Of the books I've read recently about the First world war there are some that stand out Teenage Tommy is the auto biography of a soldier who enlisted at fourteen, prior to the War . and spent the entire duration of the war caring for the horses.It's a lesson in history.I didn't know for example that villagers in Suffolk used to catch the sparrows nesting in hay stacks by banging pots and pans. The sparrows would rise from the haystack and be trapped in nets and were then eaten on toast. Another thing I learned was that whilst the Cavalry spent their time in peacetime shining their metal buckles and buttons they were ordered to let them rust as soon as the war started so they wouldn't sparkle in the sun!
The Care and Management of Lies is a very different book. It's a fictional story about how letters filled with love and compassion lifted the spirits of the troops in the trenches. It also offered a warm hearted look at how rural life was affected when all the young and able men went off to war but there was a sad side to it too.
Private Peaceful is another book that made it's mark. I read it to my son a few years ago . I wasn't sure if it would be too much for him to handle. He understood the atrocity of war but his autism enabled him to deal with it factually rather than emotionally. War Horse was another influence, as was the poetry of Wilfred Owen and the other war poets.It was only recently that I learned that Rudyard Kipling wrote some anti war poetry,his own son Jack was killed in the First World war and his story is told in My Boy Jack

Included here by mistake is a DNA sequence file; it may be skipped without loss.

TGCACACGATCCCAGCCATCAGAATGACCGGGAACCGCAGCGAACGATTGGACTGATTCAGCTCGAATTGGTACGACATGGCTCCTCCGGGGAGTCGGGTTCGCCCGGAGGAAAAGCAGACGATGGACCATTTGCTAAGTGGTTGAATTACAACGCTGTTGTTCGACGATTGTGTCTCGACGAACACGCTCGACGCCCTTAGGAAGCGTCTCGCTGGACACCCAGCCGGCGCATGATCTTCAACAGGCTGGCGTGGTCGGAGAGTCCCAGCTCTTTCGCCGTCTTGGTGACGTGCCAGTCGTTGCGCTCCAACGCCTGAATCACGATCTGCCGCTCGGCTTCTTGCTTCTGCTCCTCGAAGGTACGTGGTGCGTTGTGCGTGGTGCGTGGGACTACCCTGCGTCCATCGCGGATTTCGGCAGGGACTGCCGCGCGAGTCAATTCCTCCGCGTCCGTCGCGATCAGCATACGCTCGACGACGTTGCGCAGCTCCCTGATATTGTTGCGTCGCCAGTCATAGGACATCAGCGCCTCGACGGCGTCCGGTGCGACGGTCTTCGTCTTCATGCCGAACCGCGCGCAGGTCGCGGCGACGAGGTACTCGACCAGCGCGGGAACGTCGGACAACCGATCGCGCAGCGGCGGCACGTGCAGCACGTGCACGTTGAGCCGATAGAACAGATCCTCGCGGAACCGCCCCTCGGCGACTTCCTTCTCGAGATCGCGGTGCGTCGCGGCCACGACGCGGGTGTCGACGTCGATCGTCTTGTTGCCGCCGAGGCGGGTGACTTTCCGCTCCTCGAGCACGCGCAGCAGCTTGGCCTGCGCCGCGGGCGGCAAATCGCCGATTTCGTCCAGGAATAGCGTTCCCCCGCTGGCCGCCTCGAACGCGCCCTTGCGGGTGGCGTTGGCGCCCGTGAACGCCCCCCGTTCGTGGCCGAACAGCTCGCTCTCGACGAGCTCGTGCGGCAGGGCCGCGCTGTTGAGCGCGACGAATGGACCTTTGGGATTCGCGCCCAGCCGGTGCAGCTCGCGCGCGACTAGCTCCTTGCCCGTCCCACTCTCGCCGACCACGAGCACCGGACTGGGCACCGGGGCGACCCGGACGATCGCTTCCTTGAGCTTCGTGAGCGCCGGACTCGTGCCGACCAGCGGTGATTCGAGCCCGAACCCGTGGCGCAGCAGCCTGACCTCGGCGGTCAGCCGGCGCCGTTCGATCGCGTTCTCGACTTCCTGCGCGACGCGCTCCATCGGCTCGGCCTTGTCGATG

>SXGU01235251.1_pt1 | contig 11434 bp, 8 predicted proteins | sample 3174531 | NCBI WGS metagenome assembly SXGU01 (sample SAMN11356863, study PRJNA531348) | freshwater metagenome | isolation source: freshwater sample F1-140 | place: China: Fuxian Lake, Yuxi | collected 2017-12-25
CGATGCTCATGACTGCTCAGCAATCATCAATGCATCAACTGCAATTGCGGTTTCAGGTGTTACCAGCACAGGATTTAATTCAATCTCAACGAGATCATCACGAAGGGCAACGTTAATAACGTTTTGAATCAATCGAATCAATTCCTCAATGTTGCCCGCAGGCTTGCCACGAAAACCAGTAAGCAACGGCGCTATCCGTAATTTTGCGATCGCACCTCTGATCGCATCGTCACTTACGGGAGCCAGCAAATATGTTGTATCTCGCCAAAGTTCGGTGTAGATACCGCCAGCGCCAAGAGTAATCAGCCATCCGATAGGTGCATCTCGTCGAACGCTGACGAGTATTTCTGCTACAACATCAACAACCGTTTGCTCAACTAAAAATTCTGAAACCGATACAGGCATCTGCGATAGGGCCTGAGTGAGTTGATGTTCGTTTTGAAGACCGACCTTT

I also went to a presentation of literature and poetry of The First World War written by women and hosted by our local library . I loved the story of the lady who travelled from Britain to the trenches just to check that her son was 'OK'. It just shows what ordinary human beings can do when they set their minds to it!
We've been watching The Passing Bells this week, a fictional story of two young men,one English,the other German who went to war. I think it was that which prompted my daughter to go to church today. I'm glad we did .Today I heard a new song " The keeper," the folk song about a young Game keeper who went to war and never returned.
We need to keep remembering that fighting and war are never a solution. We are stronger working together than apart.